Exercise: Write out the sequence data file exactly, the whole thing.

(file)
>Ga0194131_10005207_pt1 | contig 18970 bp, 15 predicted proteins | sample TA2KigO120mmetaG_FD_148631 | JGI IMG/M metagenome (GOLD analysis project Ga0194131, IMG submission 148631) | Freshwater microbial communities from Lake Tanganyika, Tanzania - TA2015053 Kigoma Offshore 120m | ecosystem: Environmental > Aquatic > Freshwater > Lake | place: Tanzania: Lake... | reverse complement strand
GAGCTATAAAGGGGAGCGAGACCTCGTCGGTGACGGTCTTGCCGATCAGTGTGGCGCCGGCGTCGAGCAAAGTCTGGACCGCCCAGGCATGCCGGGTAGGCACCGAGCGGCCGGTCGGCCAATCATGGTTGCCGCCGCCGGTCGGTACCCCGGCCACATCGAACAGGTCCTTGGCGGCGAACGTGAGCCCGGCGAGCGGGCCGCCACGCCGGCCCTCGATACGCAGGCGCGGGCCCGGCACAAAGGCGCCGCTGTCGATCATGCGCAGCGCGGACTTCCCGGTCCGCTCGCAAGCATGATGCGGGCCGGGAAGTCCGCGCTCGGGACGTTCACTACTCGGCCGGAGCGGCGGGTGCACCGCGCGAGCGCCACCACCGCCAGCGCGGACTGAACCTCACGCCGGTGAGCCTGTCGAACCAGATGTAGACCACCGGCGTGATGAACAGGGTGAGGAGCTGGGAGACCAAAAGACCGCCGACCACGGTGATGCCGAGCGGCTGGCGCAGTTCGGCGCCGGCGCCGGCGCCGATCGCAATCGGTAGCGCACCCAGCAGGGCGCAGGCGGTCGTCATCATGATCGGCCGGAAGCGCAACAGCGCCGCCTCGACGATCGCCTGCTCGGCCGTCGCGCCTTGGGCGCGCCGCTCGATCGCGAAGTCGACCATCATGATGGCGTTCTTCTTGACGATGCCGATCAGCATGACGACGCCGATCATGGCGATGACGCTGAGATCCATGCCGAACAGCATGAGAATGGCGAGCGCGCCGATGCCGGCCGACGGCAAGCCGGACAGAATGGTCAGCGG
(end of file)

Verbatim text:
>Ga0194131_10005207_pt1 | contig 18970 bp, 15 predicted proteins | sample TA2KigO120mmetaG_FD_148631 | JGI IMG/M metagenome (GOLD analysis project Ga0194131, IMG submission 148631) | Freshwater microbial communities from Lake Tanganyika, Tanzania - TA2015053 Kigoma Offshore 120m | ecosystem: Environmental > Aquatic > Freshwater > Lake | place: Tanzania: Lake... | reverse complement strand
GAGCTATAAAGGGGAGCGAGACCTCGTCGGTGACGGTCTTGCCGATCAGTGTGGCGCCGGCGTCGAGCAAAGTCTGGACCGCCCAGGCATGCCGGGTAGGCACCGAGCGGCCGGTCGGCCAATCATGGTTGCCGCCGCCGGTCGGTACCCCGGCCACATCGAACAGGTCCTTGGCGGCGAACGTGAGCCCGGCGAGCGGGCCGCCACGCCGGCCCTCGATACGCAGGCGCGGGCCCGGCACAAAGGCGCCGCTGTCGATCATGCGCAGCGCGGACTTCCCGGTCCGCTCGCAAGCATGATGCGGGCCGGGAAGTCCGCGCTCGGGACGTTCACTACTCGGCCGGAGCGGCGGGTGCACCGCGCGAGCGCCACCACCGCCAGCGCGGACTGAACCTCACGCCGGTGAGCCTGTCGAACCAGATGTAGACCACCGGCGTGATGAACAGGGTGAGGAGCTGGGAGACCAAAAGACCGCCGACCACGGTGATGCCGAGCGGCTGGCGCAGTTCGGCGCCGGCGCCGGCGCCGATCGCAATCGGTAGCGCACCCAGCAGGGCGCAGGCGGTCGTCATCATGATCGGCCGGAAGCGCAACAGCGCCGCCTCGACGATCGCCTGCTCGGCCGTCGCGCCTTGGGCGCGCCGCTCGATCGCGAAGTCGACCATCATGATGGCGTTCTTCTTGACGATGCCGATCAGCATGACGACGCCGATCATGGCGATGACGCTGAGATCCATGCCGAACAGCATGAGAATGGCGAGCGCGCCGATGCCGGCCGACGGCAAGCCGGACAGAATGGTCAGCGG